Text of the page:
Calcutta, March 2: Sugata Marjit, the chairman of the West Bengal Council of Higher Education, today said yesterday’s government advisory was not meant to give universities and colleges the freedom to conduct students’ union elections.
“There is no change in the earlier order of the state government where colleges and universities were asked to keep students’ union elections on hold,” Marjit said. “In the absence of elections, the students’ bodies will be run according to the rules of respective institutions.”
An advisory uploaded on the higher education department website last night stated that in colleges where the term of the students’ union had expired or was about to expire, the authorities could “take recourse to the provisions of their existing statutes, rules and regulations relating to the conduct of election to the students’ unions, and adopt appropriate arrangements”.
Principals of many colleges and officials of universities said the advisory had confused them and students.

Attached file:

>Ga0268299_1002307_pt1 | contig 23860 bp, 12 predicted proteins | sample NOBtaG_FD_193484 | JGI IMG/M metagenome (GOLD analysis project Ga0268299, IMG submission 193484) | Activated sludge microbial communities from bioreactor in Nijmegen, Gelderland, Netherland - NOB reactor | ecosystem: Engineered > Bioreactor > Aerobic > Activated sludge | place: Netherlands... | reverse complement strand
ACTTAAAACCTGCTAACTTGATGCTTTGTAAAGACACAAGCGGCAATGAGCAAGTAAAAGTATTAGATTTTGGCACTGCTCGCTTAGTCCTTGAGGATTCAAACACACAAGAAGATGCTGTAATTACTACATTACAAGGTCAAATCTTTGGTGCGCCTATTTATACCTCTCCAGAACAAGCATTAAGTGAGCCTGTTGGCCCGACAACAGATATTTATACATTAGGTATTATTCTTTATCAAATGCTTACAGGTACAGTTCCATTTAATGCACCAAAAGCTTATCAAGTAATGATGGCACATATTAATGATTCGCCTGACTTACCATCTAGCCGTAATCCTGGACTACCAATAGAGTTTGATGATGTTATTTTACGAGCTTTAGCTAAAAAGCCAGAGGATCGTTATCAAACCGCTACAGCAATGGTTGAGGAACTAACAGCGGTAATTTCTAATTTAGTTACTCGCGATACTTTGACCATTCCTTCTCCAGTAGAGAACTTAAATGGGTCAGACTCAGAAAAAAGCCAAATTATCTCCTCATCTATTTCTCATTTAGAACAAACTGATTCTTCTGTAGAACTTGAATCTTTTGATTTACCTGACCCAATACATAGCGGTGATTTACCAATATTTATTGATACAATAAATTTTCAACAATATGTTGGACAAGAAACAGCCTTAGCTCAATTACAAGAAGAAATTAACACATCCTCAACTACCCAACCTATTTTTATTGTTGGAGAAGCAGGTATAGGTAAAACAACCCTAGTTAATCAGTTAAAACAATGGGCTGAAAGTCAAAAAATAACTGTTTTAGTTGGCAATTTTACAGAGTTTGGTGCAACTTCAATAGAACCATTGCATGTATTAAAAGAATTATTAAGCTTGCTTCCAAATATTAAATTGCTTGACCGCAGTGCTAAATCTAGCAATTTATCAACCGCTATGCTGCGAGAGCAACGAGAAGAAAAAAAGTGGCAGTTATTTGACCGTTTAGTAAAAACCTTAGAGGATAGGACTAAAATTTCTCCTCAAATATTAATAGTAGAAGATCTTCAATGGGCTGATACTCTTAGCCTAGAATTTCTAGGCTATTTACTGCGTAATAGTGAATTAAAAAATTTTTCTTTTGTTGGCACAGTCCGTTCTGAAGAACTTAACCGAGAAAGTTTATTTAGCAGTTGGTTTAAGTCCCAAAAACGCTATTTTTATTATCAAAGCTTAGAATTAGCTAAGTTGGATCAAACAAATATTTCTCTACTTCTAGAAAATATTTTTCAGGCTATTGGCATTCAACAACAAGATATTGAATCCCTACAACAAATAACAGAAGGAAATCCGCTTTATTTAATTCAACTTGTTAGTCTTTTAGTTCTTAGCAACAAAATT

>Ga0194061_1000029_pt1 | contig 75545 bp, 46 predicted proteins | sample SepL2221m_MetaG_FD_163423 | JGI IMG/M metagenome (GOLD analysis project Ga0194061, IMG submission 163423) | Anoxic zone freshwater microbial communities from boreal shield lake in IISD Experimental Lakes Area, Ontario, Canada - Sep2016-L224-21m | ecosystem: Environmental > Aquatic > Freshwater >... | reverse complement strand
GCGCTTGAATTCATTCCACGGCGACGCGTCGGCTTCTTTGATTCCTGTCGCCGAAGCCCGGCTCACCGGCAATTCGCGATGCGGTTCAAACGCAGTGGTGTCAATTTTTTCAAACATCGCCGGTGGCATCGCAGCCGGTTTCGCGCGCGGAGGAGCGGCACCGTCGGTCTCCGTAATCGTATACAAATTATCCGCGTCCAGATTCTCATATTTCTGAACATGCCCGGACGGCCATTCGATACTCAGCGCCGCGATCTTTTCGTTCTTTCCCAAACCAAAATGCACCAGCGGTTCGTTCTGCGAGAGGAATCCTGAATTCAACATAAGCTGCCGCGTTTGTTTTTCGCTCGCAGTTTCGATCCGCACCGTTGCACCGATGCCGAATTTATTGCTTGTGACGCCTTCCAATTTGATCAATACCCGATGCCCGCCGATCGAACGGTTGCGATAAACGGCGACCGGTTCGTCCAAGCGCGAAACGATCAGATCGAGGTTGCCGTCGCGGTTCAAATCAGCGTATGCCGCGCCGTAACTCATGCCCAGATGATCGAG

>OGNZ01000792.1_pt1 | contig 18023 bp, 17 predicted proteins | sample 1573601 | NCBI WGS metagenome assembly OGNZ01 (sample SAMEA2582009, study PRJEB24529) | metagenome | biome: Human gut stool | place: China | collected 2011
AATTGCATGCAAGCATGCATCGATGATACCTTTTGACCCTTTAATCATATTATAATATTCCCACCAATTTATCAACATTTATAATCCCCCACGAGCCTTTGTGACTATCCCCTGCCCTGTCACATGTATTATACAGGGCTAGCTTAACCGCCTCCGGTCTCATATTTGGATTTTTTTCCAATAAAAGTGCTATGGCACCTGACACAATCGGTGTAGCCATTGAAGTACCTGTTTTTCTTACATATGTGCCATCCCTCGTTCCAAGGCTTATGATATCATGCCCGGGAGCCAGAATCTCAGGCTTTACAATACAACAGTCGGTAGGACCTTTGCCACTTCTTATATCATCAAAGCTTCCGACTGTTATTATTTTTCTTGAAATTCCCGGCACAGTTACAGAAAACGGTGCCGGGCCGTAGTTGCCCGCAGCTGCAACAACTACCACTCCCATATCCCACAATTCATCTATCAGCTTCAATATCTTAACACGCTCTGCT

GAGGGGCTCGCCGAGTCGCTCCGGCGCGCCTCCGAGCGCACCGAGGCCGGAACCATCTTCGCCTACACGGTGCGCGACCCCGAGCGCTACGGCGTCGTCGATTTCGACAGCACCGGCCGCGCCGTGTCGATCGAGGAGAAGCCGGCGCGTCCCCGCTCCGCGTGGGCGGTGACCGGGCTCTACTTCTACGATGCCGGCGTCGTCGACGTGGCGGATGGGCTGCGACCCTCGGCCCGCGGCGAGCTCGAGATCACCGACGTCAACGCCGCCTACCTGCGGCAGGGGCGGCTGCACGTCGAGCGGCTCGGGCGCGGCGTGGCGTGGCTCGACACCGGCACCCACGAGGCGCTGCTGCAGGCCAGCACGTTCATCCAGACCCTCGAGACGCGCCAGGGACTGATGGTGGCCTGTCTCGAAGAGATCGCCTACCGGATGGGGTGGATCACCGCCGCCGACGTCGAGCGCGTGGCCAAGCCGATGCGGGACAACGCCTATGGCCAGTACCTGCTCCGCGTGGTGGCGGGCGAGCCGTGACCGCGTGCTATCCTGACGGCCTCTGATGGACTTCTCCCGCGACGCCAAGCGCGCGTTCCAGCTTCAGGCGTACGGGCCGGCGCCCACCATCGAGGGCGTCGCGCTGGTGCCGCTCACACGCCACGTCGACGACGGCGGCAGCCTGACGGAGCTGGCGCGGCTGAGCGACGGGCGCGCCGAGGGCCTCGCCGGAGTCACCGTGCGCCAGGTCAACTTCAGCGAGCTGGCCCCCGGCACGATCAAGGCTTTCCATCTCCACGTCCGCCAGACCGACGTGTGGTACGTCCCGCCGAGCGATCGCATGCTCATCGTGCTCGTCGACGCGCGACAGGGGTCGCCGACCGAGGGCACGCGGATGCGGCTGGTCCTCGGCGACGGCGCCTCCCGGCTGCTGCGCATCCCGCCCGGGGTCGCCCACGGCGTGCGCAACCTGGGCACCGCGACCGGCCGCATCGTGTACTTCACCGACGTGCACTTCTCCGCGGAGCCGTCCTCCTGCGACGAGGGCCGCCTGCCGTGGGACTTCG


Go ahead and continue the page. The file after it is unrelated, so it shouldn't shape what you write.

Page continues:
“There was no need to give a clarification when the government has already finalised its stand to keep students’ union elections on hold at universities and colleges. Yesterday’s advisory and Marjit’s statements today have increased our confusion,” the principal of a south Calcutta college said.
On February 18, the higher education department had issued an advisory asking all colleges and universities to put on hold union elections for six months to prevent “untoward incidents” and maintain “peace and tranquillity” during board examinations.
But the second advisory yesterday had given the impression that the government had all but allowed varsities and colleges to hold union elections following their own norms, reversing its earlier stance.
A college principal said the last paragraph of the advisory was the “most confusing”. The last paragraph states: “It is hereby clarified that to deal with such situations (expiry of union term), the university and college authorities may take recourse to the provisions of their existing statutes and regulations relating to the conduct of election to the students’ union and adopt appropriate arrangements.”
Education department sources said what the government “actually meant” was that in colleges and universities where the tenure of the students’ union had expired or was about to expire, the institutions “should follow their own rules regarding the functioning of unions in the absence of elections”.